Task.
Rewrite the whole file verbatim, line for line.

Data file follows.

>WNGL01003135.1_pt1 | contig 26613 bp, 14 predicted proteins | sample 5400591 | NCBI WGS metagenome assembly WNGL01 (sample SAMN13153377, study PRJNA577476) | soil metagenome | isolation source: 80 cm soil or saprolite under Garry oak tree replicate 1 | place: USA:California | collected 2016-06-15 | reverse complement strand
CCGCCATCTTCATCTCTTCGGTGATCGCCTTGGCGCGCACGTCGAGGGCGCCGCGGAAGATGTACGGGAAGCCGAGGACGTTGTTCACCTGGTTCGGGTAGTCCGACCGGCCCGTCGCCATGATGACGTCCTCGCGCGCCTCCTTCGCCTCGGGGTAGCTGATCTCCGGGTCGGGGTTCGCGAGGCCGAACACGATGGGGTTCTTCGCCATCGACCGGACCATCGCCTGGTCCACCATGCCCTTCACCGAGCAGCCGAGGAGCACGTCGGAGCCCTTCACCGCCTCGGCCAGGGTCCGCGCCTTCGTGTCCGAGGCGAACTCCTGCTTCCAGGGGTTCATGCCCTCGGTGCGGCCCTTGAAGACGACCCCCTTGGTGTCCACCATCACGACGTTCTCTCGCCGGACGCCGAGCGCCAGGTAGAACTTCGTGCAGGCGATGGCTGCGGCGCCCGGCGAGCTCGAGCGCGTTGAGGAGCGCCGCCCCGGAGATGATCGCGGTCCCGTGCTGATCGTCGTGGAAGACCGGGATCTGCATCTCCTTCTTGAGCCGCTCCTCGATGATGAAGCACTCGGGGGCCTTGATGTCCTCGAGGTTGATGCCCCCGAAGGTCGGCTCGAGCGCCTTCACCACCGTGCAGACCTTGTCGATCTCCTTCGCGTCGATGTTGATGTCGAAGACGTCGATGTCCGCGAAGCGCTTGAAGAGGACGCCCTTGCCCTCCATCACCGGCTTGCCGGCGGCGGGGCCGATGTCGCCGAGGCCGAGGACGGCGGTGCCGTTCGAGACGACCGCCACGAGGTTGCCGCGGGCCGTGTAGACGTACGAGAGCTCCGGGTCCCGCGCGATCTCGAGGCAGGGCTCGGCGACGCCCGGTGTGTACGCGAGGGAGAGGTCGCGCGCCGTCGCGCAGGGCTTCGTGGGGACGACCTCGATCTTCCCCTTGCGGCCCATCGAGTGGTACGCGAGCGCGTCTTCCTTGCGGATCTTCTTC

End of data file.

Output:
>WNGL01003135.1_pt1 | contig 26613 bp, 14 predicted proteins | sample 5400591 | NCBI WGS metagenome assembly WNGL01 (sample SAMN13153377, study PRJNA577476) | soil metagenome | isolation source: 80 cm soil or saprolite under Garry oak tree replicate 1 | place: USA:California | collected 2016-06-15 | reverse complement strand
CCGCCATCTTCATCTCTTCGGTGATCGCCTTGGCGCGCACGTCGAGGGCGCCGCGGAAGATGTACGGGAAGCCGAGGACGTTGTTCACCTGGTTCGGGTAGTCCGACCGGCCCGTCGCCATGATGACGTCCTCGCGCGCCTCCTTCGCCTCGGGGTAGCTGATCTCCGGGTCGGGGTTCGCGAGGCCGAACACGATGGGGTTCTTCGCCATCGACCGGACCATCGCCTGGTCCACCATGCCCTTCACCGAGCAGCCGAGGAGCACGTCGGAGCCCTTCACCGCCTCGGCCAGGGTCCGCGCCTTCGTGTCCGAGGCGAACTCCTGCTTCCAGGGGTTCATGCCCTCGGTGCGGCCCTTGAAGACGACCCCCTTGGTGTCCACCATCACGACGTTCTCTCGCCGGACGCCGAGCGCCAGGTAGAACTTCGTGCAGGCGATGGCTGCGGCGCCCGGCGAGCTCGAGCGCGTTGAGGAGCGCCGCCCCGGAGATGATCGCGGTCCCGTGCTGATCGTCGTGGAAGACCGGGATCTGCATCTCCTTCTTGAGCCGCTCCTCGATGATGAAGCACTCGGGGGCCTTGATGTCCTCGAGGTTGATGCCCCCGAAGGTCGGCTCGAGCGCCTTCACCACCGTGCAGACCTTGTCGATCTCCTTCGCGTCGATGTTGATGTCGAAGACGTCGATGTCCGCGAAGCGCTTGAAGAGGACGCCCTTGCCCTCCATCACCGGCTTGCCGGCGGCGGGGCCGATGTCGCCGAGGCCGAGGACGGCGGTGCCGTTCGAGACGACCGCCACGAGGTTGCCGCGGGCCGTGTAGACGTACGAGAGCTCCGGGTCCCGCGCGATCTCGAGGCAGGGCTCGGCGACGCCCGGTGTGTACGCGAGGGAGAGGTCGCGCGCCGTCGCGCAGGGCTTCGTGGGGACGACCTCGATCTTCCCCTTGCGGCCCATCGAGTGGTACGCGAGCGCGTCTTCCTTGCGGATCTTCTTC